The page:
• Figure 3 shows that economic activity[1] amongst 50-64-year-olds has been gradually trending upward compared to economic activity amongst 18-24-year-olds, which has been generally flat. The economic activity rate amongst 50-64-year-olds is now above that of 18-24-year-olds. Over the three months to April 2015, we calculate that:
    • 71.7% of 50-64-year-olds were economically active.
    • This was above the 70.8% economic activity rate of people aged 18-24.
    • 84.9% of those in the 25-34 age bracket were economically active.
    • 86.9% of those in the 35-49 age bracket were economically active.


  • However, both the number of people aged 16-64 considered inactive because of retirement and the economic activity rate of the over 65’s reflect a falling number of retired citizens.
  • Figure 4 shows that the number of women aged 64 and below that are officially classified as retired has been falling considerably over recent years, with 253,000 less women under the age of 65 classified as retired in the three months to April this year compared with the three months to April 2010, when changes in the state pension age for women began.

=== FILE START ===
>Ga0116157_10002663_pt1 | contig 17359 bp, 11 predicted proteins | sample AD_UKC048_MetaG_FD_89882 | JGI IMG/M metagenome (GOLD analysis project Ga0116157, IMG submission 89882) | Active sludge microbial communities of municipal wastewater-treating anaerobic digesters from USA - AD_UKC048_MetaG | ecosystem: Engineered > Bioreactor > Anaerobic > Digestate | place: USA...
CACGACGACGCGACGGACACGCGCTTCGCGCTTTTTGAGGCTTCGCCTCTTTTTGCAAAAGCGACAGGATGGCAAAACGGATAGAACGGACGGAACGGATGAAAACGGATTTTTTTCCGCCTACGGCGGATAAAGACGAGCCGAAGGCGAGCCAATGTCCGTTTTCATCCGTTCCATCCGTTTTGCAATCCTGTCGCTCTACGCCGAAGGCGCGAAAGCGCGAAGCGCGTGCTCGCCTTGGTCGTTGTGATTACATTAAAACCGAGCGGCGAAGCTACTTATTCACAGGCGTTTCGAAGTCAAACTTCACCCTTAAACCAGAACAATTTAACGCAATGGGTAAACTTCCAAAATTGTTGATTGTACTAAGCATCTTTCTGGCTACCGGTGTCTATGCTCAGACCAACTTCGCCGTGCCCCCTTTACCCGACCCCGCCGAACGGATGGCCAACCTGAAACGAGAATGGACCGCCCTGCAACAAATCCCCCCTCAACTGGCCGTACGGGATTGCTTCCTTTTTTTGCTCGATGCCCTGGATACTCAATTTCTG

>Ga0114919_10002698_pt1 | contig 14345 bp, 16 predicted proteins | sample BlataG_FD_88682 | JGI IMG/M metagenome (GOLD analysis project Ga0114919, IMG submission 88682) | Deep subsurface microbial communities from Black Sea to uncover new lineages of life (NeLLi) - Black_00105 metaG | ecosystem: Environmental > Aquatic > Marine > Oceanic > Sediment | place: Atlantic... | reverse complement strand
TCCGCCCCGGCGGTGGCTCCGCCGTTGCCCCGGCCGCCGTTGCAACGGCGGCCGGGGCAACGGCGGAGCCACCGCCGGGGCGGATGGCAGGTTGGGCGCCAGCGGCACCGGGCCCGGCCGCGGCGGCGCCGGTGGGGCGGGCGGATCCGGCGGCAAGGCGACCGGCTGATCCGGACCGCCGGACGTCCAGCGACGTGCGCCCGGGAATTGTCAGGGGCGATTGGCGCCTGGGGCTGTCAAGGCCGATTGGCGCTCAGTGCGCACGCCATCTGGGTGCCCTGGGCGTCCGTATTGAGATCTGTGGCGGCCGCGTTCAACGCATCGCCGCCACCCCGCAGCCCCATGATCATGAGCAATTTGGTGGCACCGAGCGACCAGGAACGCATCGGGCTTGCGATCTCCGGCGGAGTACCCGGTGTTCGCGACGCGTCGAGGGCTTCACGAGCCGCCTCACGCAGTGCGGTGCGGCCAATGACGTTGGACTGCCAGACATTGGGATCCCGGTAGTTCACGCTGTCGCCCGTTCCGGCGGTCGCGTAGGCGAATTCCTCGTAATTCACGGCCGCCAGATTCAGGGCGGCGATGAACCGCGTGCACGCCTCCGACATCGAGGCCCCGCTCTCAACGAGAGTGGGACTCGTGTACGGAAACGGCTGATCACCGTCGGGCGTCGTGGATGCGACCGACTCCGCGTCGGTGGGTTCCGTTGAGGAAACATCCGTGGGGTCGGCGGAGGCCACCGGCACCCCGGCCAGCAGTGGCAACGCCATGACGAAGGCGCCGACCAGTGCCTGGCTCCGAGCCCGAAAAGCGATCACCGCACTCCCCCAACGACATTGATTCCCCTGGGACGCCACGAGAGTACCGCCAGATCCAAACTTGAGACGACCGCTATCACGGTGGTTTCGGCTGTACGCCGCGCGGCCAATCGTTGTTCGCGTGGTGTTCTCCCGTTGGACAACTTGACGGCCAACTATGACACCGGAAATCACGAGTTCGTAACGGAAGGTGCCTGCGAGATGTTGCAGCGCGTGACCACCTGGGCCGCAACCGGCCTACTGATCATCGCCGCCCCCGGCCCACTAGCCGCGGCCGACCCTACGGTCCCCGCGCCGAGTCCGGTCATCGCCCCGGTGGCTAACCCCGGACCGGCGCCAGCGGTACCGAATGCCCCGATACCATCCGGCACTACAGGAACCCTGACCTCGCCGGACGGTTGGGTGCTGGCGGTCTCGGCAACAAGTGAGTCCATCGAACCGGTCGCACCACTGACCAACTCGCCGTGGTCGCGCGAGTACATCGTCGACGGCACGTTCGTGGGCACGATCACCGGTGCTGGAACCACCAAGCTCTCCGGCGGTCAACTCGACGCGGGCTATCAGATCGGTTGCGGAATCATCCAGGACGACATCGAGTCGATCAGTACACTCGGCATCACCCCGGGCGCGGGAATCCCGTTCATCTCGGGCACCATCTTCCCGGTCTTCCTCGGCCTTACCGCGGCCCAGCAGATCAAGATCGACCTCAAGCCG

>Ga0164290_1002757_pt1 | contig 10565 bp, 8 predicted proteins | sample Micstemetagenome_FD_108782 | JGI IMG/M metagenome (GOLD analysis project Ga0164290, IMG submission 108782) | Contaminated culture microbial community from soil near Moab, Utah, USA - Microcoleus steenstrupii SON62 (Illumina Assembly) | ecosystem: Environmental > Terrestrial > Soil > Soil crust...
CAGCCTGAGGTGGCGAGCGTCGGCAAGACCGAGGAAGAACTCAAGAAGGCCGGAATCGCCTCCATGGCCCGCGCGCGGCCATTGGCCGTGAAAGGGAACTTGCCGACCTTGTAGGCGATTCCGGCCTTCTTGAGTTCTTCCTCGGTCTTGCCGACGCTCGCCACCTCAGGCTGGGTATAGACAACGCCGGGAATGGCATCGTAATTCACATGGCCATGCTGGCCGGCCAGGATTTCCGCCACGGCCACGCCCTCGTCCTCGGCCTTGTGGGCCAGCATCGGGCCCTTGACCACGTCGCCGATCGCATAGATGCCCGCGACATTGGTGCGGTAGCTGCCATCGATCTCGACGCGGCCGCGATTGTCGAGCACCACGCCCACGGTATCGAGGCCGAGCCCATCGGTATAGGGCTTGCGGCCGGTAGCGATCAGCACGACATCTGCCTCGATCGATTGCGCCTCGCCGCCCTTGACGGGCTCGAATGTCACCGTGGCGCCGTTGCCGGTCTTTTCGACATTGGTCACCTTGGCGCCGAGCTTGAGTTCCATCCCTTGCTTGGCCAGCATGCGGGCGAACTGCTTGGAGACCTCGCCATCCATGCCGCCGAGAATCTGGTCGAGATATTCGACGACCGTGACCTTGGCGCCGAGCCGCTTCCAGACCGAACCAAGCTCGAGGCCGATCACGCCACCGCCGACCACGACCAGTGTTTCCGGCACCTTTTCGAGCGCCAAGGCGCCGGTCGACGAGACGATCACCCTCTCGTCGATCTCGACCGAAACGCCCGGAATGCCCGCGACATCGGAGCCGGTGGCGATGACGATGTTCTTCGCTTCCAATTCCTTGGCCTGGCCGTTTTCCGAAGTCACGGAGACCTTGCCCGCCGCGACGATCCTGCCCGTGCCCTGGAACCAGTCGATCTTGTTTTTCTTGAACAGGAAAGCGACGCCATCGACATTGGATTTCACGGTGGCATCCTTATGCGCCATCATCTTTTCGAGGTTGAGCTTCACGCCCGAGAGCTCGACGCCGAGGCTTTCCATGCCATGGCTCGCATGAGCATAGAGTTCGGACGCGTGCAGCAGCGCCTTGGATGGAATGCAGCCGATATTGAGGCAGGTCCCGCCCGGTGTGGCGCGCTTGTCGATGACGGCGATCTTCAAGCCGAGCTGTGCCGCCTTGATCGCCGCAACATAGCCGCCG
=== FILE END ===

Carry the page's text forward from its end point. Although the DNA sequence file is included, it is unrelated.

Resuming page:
• This fall has not been matched by a similar fall in the number of retired men in the age group, in fact there were 15,000 more men under the age of 65 classified as retired in the three months to April 2015 compared with the three months to April 2010. This suggests that the fall is being heavily driven by the changes being made the state pension age for women that began in April 2010.
  • However, changes to the state pension age cannot account for all of the change seen in the number of people retired over the past few years. It is unfortunately the case that many over 50s may have chosen to continue working, postponing retirement, not because they wanted to, but because economic necessity forced them to. Falling living standards – caused by low interest rates, subdued pension returns and elevated utility price inflation – may have forced thousands of over 50s to retire later or come out of retirement.[2]







[1] A person is classified as economically active if they are in employment; defined as a people who did some paid work in the reference week; those who had a job that they were temporarily away from (eg, on holiday); those on government-supported training and employment programmes, or unemployed; defined as those people without a job who were available to start work in the two weeks following their interview and who had either looked for work in the four weeks prior to interview or were waiting to start a job they had already obtained.


[2] See: Gustman, Steinmeier and Tabatabai (2010); Goda, Shoven and Slavov (2010) and Banks, Crawford, Crossley, Emmerson (2012).